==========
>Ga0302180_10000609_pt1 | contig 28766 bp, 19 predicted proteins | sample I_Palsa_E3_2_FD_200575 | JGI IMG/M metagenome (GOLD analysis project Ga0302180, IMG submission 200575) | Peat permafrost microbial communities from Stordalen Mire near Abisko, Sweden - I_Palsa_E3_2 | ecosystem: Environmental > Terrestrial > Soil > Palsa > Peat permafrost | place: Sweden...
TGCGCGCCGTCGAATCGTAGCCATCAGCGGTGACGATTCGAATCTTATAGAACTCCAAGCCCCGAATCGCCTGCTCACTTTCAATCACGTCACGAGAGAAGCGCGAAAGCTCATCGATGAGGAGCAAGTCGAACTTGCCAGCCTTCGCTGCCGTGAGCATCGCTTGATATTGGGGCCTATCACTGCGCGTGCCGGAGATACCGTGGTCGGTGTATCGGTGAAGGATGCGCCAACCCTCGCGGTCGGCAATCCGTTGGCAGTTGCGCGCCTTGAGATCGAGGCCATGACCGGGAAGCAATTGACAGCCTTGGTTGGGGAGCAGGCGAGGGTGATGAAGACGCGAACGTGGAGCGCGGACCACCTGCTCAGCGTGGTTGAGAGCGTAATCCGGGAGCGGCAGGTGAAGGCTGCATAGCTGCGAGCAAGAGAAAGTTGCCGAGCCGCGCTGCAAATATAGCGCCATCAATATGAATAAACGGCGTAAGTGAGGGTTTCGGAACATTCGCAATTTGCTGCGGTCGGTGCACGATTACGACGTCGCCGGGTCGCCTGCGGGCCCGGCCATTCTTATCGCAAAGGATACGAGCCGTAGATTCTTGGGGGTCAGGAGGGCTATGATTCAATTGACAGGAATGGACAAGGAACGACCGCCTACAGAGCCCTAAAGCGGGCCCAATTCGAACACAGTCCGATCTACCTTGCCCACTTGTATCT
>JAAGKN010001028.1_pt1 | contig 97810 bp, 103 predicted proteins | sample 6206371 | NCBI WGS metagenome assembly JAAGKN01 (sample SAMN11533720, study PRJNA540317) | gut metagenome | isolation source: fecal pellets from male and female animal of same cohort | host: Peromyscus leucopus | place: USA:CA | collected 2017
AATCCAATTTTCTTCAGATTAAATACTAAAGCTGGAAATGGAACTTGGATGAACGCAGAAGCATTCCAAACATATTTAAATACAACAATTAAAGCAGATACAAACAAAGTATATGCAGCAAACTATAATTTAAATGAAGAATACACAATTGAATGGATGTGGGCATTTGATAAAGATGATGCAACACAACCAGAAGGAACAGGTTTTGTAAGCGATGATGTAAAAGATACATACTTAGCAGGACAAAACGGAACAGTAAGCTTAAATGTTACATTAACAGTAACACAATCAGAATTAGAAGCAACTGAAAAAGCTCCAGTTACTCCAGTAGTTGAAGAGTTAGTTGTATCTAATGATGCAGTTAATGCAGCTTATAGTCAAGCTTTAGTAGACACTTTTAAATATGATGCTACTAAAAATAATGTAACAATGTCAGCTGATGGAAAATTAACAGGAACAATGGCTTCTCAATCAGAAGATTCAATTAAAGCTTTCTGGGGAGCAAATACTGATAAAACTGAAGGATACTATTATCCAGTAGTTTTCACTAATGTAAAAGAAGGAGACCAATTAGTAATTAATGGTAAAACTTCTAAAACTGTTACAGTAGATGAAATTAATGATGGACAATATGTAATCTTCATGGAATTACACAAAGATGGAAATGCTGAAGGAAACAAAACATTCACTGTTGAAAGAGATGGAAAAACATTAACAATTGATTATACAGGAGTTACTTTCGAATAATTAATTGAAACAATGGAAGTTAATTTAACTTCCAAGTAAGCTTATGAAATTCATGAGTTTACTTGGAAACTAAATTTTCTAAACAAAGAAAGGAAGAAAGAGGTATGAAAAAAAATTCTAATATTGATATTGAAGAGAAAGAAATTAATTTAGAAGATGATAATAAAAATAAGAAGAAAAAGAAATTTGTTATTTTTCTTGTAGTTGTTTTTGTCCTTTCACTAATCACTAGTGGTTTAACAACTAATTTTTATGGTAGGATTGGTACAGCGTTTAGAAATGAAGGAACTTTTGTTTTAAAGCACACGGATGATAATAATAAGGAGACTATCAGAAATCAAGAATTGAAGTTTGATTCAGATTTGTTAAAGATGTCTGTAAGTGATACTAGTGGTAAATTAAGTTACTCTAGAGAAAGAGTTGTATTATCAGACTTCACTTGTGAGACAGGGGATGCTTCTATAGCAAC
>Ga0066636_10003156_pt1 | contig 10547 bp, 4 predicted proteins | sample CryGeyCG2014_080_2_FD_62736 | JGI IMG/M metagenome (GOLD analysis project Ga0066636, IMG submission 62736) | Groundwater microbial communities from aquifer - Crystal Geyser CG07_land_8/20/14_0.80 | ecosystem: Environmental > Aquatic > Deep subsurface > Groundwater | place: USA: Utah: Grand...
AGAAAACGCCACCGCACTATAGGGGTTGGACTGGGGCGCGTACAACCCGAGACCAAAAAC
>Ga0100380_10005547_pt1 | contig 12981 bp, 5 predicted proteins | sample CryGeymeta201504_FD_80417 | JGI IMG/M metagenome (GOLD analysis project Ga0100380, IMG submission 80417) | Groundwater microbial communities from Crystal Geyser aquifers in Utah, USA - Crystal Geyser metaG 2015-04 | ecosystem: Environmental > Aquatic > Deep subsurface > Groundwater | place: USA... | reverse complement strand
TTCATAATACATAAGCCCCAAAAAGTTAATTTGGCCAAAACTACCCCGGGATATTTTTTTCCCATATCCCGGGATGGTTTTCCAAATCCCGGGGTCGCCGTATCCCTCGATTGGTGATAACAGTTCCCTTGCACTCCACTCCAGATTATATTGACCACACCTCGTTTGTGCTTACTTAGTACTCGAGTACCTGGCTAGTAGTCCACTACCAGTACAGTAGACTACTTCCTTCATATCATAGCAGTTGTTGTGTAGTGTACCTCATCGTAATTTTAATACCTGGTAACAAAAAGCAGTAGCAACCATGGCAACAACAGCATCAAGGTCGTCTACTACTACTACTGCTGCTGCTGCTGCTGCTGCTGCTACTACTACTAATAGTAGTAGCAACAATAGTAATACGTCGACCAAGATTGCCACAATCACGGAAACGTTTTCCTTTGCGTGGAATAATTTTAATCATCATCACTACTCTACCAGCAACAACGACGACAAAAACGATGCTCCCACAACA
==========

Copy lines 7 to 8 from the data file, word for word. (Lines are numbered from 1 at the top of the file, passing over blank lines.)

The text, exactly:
>Ga0100380_10005547_pt1 | contig 12981 bp, 5 predicted proteins | sample CryGeymeta201504_FD_80417 | JGI IMG/M metagenome (GOLD analysis project Ga0100380, IMG submission 80417) | Groundwater microbial communities from Crystal Geyser aquifers in Utah, USA - Crystal Geyser metaG 2015-04 | ecosystem: Environmental > Aquatic > Deep subsurface > Groundwater | place: USA... | reverse complement strand
TTCATAATACATAAGCCCCAAAAAGTTAATTTGGCCAAAACTACCCCGGGATATTTTTTTCCCATATCCCGGGATGGTTTTCCAAATCCCGGGGTCGCCGTATCCCTCGATTGGTGATAACAGTTCCCTTGCACTCCACTCCAGATTATATTGACCACACCTCGTTTGTGCTTACTTAGTACTCGAGTACCTGGCTAGTAGTCCACTACCAGTACAGTAGACTACTTCCTTCATATCATAGCAGTTGTTGTGTAGTGTACCTCATCGTAATTTTAATACCTGGTAACAAAAAGCAGTAGCAACCATGGCAACAACAGCATCAAGGTCGTCTACTACTACTACTGCTGCTGCTGCTGCTGCTGCTGCTACTACTACTAATAGTAGTAGCAACAATAGTAATACGTCGACCAAGATTGCCACAATCACGGAAACGTTTTCCTTTGCGTGGAATAATTTTAATCATCATCACTACTCTACCAGCAACAACGACGACAAAAACGATGCTCCCACAACA